Money Shot, Butchered
When Tiger Woods made that famous 16th hole shot, leaving the Nike golf ball hanging on the edge of the cup, swoosh visible for two long seconds before dropping in, the ad industry speculated wildly over over how Nike would turn this moment into a commercial. Well, three weeks passed, nothing was released and the industry gave up hope. In the meantime - actually, the day the shot occurred, Joe Jaffe, pointed out this perfect opportunity for Nike and created a spec spot on his own. Simply and without un-necessary editorializing, Jaffe's version illustrated the miraculous moment and ended quietly with "Just do it." It took a fantastic sporting moment, which needed no additional explanation, and commercialized it beautifully.
While all had given up hope Nike would take advantage of this moment, a Nike-created spot finally emerged a week or so ago. It was about as timely as that Bud Light Super Bowl spot making fun the previous year's Janet Jackson nipple slip. Did it really have to take that long for client and agency to get their shit together? The spot, using the same imagery from the famous day and interspersed with black screen/white type banal messaging, closes with a lame, inside joke about how Woods should have, at least, landed the ball in a way that made the Nike logo more visible.
This very simple yet powerful commercial for a cause revealed at the end of the it, makes, according to adland's Ask Wappling with whom we agree, the best used of digital pixelation seen in recent memory. To view the spot, you have to register and pay ($2-3 per month). Now, don't complain. Unlike Adrants where bills get paid by ad revenue, adland derives its revenue from subscriptions. We all have to make a living somehow. Once you do sign up, you will have access to something on the order of 20,000 television commercials. About 20 new commercials are added each week.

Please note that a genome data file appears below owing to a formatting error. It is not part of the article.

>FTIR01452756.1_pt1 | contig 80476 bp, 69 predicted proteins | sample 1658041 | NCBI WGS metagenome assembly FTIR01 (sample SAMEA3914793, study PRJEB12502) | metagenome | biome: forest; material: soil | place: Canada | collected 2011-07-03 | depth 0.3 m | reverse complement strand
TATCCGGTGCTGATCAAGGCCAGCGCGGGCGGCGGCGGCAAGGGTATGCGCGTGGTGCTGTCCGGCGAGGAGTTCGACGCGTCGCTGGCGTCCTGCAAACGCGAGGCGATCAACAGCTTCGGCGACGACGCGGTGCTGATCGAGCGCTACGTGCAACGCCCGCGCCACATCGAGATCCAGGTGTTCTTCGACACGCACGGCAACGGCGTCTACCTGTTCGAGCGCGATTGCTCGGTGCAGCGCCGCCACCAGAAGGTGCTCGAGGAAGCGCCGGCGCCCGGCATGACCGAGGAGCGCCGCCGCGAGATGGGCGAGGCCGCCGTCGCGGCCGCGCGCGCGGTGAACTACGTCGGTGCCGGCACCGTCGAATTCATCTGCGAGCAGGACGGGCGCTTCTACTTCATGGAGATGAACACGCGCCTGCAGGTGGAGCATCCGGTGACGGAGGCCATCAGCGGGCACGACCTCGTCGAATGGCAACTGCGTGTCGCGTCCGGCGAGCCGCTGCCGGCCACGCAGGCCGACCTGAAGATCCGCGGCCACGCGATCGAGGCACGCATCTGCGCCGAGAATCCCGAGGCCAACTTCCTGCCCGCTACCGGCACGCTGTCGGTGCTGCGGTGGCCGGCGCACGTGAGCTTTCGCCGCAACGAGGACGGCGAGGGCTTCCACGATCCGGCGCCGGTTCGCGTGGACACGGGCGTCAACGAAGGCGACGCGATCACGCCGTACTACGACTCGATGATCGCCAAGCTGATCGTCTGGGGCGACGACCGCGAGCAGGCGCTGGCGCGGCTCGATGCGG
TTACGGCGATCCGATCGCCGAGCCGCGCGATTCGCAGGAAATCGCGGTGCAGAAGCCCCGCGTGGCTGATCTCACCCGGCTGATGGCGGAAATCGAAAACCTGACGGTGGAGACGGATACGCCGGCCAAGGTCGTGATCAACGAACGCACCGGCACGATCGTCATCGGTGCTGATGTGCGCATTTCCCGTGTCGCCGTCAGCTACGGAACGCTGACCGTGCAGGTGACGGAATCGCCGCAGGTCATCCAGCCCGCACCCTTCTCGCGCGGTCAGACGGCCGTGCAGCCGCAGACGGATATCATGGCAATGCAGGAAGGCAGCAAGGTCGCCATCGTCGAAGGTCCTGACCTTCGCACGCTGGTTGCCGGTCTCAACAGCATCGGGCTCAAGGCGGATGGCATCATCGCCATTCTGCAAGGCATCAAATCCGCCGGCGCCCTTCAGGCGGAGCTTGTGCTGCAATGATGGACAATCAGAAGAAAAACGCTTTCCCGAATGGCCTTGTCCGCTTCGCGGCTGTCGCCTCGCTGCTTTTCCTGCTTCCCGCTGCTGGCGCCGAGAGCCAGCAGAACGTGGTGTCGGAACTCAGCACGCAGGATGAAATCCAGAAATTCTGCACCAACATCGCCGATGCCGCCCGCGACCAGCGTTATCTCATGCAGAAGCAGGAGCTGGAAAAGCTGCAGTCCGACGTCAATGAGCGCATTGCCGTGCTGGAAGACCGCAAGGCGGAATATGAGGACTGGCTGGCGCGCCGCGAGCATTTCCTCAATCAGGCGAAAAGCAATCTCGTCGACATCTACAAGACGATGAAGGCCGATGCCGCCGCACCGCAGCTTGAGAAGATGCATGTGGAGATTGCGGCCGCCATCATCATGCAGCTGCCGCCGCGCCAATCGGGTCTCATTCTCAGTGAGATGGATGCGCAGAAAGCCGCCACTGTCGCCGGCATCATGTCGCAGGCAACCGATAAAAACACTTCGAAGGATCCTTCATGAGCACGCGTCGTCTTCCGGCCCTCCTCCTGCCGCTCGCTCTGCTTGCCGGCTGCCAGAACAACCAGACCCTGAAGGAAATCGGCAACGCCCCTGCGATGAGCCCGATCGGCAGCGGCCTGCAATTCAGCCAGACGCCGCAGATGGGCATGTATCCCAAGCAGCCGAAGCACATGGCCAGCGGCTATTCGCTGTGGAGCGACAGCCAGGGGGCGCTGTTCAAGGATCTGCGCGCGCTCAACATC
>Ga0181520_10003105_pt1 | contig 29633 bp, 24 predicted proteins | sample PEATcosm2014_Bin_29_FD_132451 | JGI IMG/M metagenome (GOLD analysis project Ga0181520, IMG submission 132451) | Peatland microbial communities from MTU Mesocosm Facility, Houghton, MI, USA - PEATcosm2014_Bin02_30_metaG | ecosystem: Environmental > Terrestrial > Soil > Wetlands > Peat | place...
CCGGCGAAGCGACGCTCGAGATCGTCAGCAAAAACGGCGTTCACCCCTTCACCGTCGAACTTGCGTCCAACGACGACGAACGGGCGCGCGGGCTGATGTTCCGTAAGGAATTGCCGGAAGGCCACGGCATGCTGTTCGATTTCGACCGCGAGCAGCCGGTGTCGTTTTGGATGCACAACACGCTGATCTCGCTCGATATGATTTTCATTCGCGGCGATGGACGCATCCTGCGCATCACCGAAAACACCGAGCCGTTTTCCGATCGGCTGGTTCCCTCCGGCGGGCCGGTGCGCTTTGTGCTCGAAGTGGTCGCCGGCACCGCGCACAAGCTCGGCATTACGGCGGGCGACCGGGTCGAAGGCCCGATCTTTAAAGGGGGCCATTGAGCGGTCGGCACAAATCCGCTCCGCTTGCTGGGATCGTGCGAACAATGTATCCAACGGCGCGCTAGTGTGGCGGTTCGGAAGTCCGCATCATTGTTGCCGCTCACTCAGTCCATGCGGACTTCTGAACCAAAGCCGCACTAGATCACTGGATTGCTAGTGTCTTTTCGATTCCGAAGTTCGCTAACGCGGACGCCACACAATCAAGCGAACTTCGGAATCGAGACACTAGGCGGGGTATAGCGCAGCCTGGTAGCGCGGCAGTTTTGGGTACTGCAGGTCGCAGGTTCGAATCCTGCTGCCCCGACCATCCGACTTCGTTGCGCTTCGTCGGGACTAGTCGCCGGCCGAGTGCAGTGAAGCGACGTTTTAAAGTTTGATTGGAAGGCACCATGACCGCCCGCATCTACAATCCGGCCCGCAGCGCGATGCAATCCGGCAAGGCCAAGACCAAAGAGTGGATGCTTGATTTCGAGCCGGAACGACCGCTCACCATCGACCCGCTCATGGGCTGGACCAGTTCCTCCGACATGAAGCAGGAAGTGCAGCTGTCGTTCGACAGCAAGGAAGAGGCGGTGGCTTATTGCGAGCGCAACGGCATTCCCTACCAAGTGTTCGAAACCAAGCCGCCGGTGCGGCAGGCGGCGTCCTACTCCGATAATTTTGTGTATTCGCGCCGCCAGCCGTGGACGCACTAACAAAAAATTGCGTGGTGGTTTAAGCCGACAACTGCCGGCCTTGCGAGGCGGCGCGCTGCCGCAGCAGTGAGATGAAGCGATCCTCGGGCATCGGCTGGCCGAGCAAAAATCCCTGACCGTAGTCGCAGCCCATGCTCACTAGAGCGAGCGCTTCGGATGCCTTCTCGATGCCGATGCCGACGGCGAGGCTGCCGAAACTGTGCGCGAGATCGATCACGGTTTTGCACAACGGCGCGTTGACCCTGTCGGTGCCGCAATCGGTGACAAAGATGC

In this brilliantly concepted commercial, Blaupunkt illustrates the body shaking thrust of its automotive sound systems by showing the effect it has on two stuffed animals sitting on the back shelf of a car. Of course, it could always be a brand hijack.
UPDATE: Apparently, and not surprisingly, this spot was not authorized by Blaupunkt for release. Also, downloads have killed bandwidth here so the link is dead. The commercial is available here, here and here.